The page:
Wednesday, July 09, 2008

Louise Erdrich, Julia Kristeva, Dorothy Dunnett, music and the inside outside

This week's four novels include The Plague of Doves by Canada's UPDATE: North Dakota's Louise Erdrich, a French-German-Canadian-Ojibwe writer with a string of prizes and a tragic history behind her. Here's a paragraph I've just this minute read; the notion invoked there of the 'inside becoming the outside' immediately made me think of Julia Kristeva's writing in Powers of Horror on what she calls abjection, signified among other things by the involuntary spilling-over of what properly belongs inside the 'clean and proper body' to its outside: tears, vomit, urine, semen, shit and blood, substances that signify the breakdown of the boundary between self and not-self.

Kristeva's writing on this subject is quite beyond simplification or explication, largely metaphorical but wandering back and forth across the boundary between the literal and the figurative the way so much psychoanalytic discourse seems, shamelessly, to do, but for me one of the useful things about her work on this particular subject is the light it sheds on the the way this kind of bodily disorder can create a sometimes terrible shame, partly to do with the potential disintegration of the self once its bodily boundaries are breached. And that has reminded me that Erdrich has reminded me of the single best sentence I've ever read about music in my whole life, in Dorothy Dunnett's Checkmate: 'Music, the knife without a hilt.'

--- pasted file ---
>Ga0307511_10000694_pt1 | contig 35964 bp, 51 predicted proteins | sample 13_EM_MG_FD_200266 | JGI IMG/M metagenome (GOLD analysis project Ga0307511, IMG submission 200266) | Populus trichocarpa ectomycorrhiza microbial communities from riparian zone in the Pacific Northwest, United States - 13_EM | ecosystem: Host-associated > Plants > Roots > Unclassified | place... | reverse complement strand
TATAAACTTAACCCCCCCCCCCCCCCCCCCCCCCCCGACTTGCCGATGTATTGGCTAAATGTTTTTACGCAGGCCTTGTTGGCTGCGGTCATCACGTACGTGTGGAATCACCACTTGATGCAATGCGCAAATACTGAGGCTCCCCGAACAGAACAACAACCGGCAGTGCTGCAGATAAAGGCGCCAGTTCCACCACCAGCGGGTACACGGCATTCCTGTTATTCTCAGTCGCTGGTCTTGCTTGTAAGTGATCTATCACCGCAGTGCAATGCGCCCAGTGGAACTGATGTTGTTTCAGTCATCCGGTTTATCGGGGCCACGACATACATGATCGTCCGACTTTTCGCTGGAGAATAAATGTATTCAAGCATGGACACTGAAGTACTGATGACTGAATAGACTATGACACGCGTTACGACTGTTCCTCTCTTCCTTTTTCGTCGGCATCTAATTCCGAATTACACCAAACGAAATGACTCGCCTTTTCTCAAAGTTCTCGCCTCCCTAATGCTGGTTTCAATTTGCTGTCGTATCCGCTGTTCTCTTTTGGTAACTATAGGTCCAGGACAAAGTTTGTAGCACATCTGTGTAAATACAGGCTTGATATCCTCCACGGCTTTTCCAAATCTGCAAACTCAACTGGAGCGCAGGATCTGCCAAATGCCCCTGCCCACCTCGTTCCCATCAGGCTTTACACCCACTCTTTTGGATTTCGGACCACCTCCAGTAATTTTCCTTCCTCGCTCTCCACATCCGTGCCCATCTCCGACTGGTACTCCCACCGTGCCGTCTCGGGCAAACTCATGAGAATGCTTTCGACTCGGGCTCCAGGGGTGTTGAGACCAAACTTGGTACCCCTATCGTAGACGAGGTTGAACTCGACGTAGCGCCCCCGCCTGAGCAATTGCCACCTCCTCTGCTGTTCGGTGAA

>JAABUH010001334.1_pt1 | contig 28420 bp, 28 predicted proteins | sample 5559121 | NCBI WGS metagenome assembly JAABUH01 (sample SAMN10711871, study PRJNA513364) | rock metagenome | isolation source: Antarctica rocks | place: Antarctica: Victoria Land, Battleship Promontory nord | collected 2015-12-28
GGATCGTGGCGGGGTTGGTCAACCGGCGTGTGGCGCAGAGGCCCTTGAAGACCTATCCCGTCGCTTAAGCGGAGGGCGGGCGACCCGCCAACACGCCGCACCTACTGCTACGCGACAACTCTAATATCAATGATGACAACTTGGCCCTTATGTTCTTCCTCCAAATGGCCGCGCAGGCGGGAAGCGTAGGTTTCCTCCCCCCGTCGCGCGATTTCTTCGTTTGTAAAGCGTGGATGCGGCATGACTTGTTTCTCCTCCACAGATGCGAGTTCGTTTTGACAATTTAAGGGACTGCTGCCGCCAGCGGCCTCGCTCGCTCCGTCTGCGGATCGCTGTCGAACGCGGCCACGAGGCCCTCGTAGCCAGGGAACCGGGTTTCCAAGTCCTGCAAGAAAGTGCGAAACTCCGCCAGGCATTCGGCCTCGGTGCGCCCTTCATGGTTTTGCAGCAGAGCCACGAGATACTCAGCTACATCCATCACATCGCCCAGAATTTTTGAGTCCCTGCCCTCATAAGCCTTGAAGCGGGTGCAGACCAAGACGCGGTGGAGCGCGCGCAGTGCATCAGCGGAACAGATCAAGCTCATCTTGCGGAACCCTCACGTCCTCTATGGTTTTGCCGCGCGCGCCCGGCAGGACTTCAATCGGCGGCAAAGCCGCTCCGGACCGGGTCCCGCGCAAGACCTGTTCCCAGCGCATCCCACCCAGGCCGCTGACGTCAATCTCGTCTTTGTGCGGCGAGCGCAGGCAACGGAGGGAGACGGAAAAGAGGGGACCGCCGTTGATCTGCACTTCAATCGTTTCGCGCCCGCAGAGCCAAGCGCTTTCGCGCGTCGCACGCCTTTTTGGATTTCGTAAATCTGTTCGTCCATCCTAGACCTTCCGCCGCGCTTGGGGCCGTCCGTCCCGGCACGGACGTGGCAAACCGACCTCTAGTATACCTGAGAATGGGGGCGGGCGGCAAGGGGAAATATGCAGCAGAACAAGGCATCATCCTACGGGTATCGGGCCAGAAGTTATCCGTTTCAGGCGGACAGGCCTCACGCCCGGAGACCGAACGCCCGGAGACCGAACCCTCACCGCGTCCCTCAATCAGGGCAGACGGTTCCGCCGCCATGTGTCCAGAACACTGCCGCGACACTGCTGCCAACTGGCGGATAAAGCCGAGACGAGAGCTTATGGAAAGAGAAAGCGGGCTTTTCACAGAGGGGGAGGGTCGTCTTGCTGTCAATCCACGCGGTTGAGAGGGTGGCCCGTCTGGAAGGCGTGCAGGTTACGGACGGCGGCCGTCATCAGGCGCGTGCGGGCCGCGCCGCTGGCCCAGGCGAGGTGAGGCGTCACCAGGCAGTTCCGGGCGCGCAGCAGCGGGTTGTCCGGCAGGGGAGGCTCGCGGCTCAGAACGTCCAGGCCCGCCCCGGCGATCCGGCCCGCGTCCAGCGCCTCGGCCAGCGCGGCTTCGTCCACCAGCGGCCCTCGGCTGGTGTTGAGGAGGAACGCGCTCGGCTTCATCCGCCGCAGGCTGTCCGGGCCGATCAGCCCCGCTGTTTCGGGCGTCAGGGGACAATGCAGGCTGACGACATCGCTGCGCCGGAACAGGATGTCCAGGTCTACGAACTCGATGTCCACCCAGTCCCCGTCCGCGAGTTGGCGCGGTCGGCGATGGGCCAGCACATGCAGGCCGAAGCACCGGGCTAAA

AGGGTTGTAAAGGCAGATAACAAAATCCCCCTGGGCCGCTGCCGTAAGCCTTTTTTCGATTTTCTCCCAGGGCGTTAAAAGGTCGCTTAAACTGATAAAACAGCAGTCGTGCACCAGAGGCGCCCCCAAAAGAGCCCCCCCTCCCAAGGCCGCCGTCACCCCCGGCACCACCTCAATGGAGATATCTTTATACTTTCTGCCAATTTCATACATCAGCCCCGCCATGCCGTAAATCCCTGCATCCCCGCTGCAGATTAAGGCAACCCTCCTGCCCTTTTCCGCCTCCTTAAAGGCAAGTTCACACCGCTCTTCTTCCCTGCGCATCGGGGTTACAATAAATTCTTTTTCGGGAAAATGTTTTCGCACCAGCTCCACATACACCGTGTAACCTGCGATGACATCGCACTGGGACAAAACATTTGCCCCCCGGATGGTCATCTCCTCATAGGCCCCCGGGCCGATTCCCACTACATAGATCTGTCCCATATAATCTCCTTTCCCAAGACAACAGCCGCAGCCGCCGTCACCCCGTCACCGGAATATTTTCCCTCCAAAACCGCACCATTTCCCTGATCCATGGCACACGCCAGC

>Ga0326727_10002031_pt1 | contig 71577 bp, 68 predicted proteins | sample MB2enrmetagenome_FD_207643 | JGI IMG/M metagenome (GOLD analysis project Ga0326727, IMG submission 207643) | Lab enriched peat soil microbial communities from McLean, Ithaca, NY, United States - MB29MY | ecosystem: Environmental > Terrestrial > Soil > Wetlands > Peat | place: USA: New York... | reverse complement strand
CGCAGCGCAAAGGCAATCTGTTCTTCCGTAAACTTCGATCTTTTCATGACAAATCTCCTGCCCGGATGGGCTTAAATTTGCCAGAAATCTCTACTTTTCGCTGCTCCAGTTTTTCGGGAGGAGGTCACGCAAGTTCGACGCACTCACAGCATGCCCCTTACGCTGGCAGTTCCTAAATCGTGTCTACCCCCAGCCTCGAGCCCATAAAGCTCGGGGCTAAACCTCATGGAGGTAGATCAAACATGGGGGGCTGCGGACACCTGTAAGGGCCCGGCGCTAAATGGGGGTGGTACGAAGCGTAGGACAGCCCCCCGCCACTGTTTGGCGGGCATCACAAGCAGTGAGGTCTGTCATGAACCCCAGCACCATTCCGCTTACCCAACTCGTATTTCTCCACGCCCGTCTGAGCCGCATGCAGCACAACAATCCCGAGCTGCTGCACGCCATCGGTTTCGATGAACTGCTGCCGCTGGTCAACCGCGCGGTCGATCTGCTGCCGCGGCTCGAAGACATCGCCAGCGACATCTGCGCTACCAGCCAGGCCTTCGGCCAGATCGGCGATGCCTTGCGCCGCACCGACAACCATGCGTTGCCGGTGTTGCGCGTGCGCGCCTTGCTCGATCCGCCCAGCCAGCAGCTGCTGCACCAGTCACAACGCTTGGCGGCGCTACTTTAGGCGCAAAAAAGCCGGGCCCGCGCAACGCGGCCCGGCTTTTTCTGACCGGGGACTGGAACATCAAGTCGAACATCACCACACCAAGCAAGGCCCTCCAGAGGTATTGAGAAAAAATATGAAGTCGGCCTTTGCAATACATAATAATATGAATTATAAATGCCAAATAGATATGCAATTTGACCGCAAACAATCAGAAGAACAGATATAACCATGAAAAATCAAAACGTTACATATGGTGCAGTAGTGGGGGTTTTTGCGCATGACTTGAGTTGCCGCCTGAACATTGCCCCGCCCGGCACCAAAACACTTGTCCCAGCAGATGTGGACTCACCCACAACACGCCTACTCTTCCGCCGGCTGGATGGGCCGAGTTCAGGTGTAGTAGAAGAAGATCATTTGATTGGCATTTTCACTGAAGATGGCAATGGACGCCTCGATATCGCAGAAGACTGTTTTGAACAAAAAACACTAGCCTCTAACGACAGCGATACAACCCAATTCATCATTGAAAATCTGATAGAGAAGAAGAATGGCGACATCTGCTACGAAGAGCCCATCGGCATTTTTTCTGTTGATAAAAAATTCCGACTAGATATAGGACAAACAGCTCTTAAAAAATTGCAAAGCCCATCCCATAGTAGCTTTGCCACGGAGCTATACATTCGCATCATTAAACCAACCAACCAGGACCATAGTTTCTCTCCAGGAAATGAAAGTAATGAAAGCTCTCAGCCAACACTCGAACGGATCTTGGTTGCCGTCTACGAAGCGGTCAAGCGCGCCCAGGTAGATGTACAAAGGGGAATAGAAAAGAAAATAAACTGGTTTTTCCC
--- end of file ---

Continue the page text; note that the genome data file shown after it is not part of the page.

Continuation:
Here's Erdrich:

Here I come to some trouble with words. The inside became the outside when Shamawenga played music. ... The sound connected instantly with something deep and joyous. Those powerful moments of true knowledge that we have to paper over with daily life. The music tapped the back of our terrors too. Things we'd lived through and didn't want to ever repeat. Shredded imaginings, unadmitted longings, fear and also surprising pleasures. No, we can't live at that pitch. But every so often something shatters like ice and we are in the river of our existence. We are aware.


Lucy Sussex said...

That's lovely. Lucy

Beth said...

What a great paragraph. Louise Erdrich is something special.

docwitch said...

Exquisite quote.

I have to admit to loving Kristeva's 'Powers of Horror (maybe a little too much), but there is that shameless shifting to and fro between the literal and figurative.

thewordygecko said...

Great to read your comment on Louise Erdrich's Plague of Doves, which I've just finished reading too. An almost perfect novel, deep and moving, funny, wild, complex, poetic, musical, everything.

fifi said...

I have just been reading about the abject body of Christ...often I come here and find some wonderful post which adds so much to the way I am considering things.
That's a lovely paragraph.

I wish i could say something cleverer but I hope you keep bloggering.
Thank you.